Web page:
If any of you are fortunate enough to be friends with the chief executive officer (CEO) of a Wall Street bank, now may be a good time to get yourselves invited for a cup of coffee, enjoy the views from the top floor office, play a round of golf at the exclusive country club he (I am not being sexist here, they are all men) belongs to, take a trip on the corporate jet and whatever else may grab your fancy. The reason for the time-bound offer is that your friend will most likely be out of his job by Christmas this year.
Following close on the heels of the CEO of Merrill Lynch, Stan O’Neal, who was deposed last week, comes news that the head of Citigroup, Chuck Prince, will also leave his position this week. In both cases, the evisceration of executive ranks engendered by the incumbents has caused the appointment of interim heads – simply put, the boards of both banks don’t have a clue who to appoint as a replacement.
Inevitably, these dismissals (and please don’t insult anyone’s intelligence by calling them retirements or any such euphemism) would be highlighted as the failures of Anglo-Saxon capitalism, where overly grabby CEOs somehow get their just desserts in the middle of a night of long knives. In particular, I would expect some commentaries in Europe and Asia to focus on the relative superiority of their own systems against that of the Americans.
This is wrong. Much as the process of management changes in American banks can be considered rather too newsworthy, the fact of the matter is that it happens all the time. Any system is bound to the values of corporations, and its shareholders: therefore, the search for profits is bound to falter from time to time. With the US banks, sudden changes of CEOs are meant to signal new directions for the companies, often to less volatile or more profitable businesses.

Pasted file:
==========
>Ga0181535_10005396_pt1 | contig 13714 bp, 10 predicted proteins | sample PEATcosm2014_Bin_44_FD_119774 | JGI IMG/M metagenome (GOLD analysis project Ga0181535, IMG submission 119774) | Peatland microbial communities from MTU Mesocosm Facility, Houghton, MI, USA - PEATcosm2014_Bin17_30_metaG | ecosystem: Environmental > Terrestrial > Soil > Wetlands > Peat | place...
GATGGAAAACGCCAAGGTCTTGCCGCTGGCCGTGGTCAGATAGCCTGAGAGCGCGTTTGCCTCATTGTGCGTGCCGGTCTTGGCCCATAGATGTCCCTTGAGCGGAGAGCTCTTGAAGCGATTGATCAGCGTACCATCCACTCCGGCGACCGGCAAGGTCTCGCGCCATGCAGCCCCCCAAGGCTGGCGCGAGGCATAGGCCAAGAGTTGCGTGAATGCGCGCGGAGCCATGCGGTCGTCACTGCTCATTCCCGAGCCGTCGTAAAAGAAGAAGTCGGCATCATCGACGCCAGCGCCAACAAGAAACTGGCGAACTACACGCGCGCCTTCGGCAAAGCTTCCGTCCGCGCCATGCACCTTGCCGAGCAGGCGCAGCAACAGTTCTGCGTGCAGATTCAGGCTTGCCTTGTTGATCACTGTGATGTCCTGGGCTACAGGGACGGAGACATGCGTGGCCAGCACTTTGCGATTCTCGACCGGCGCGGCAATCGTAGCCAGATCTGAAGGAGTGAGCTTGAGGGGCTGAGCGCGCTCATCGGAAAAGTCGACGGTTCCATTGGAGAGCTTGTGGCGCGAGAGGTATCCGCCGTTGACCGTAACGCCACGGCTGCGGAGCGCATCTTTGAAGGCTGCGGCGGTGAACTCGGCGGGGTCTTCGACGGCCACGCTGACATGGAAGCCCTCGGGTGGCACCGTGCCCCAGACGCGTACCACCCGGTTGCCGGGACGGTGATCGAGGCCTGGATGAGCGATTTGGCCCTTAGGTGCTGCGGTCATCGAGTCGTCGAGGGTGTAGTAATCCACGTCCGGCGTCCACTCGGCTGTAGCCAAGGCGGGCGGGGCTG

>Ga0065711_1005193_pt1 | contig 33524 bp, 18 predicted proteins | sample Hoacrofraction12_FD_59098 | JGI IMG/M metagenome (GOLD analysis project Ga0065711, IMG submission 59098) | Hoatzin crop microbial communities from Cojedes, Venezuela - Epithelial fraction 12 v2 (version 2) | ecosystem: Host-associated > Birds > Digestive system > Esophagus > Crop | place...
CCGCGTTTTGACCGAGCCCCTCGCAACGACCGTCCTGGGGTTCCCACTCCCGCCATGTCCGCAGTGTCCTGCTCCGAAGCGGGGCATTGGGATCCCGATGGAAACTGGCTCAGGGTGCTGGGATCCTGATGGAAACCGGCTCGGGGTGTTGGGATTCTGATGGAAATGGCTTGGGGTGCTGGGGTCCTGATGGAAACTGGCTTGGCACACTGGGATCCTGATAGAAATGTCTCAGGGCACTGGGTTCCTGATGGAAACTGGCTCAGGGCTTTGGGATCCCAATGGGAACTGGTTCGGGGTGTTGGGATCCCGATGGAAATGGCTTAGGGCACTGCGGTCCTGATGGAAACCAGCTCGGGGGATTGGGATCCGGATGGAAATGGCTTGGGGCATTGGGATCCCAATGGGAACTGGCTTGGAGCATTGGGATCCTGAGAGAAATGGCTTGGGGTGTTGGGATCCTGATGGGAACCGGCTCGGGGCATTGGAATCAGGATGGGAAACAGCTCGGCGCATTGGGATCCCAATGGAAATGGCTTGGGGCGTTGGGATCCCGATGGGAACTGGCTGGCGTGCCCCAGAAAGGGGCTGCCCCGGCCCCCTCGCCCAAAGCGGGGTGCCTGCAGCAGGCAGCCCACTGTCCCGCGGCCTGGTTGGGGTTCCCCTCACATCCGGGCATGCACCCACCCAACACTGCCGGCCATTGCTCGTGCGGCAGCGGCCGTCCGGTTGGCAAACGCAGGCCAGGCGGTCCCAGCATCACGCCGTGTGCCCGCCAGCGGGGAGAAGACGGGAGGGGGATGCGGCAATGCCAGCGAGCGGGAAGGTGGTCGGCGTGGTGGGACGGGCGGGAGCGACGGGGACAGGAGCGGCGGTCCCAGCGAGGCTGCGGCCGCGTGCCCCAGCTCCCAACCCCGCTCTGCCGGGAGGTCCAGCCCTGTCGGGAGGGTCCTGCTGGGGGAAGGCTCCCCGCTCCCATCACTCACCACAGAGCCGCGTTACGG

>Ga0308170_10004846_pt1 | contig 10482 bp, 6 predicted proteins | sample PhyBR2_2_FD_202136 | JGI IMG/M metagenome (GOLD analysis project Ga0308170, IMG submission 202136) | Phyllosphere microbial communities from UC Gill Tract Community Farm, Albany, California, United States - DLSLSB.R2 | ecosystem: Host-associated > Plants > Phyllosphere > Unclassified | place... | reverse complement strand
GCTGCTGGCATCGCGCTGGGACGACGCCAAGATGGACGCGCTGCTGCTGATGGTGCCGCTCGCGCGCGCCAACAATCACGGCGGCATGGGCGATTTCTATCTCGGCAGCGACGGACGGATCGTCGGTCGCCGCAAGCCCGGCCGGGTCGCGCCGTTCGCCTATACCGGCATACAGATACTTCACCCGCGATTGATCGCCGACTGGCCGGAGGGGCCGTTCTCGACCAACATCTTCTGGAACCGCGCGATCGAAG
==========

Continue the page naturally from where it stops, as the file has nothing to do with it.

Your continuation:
Citigroup is an excellent example. It is a motley collection of businesses ranging from traditional retail banking in the US to significant emerging market businesses as well as a large investment bank. Using the value assigned to peers in different businesses – for example HSBC, Standard Chartered and others, analysts have predicted that the implied value of Citigroup’s investment bank is actually negative. In other words, selling or closing or trimming the investment bank will actually increase the share price of Citigroup.
What about diversification? Banks get into a number of businesses because they like to diversify the decline in one area with potential increases in other businesses. That is certainly a good reason to keep an investment bank within a commercial bank, but only so long as the management quality, risk controls and basic trading philosophy gels with the rest of the bank.
It is obvious that the quality of management at Citigroup, Merrill Lynch and other banks fell victim to the rapid expansion of the business, producing too many gaps between acceptable practice and business realities. The CEOs of these banks are ultimately responsible for risk management and ensuring that enough resources are devoted to control functions.
Unnatural losses mean, obviously, that the CEOs have to lose their jobs – the next chap in hopefully learns this lesson, and fixes the element of surprise. That means, in practice that they would insist on comprehensive write-offs that can be blamed on their predecessors, from which they can show progress in coming quarters. These write-offs, while scary, serve the function of keeping markets alive.
Putting things in perspective
The useful comparison, and contrast, here would be the Japanese banks whose failures in the 1990s were essentially hidden. Let us not forget here that what has ailed the share price of American banks is the fear of more write-offs on asset values, that could help wipe billions from shareholder value.
Last week, market reports of billions in further losses to be taken by a motley crew of American and European banks helped to drive share prices sharply lower on Thursday and Friday. When these assets are written down though, we will be left with financial values that are closer approximations of reality. This would in turn start the process of asset trading in earnest.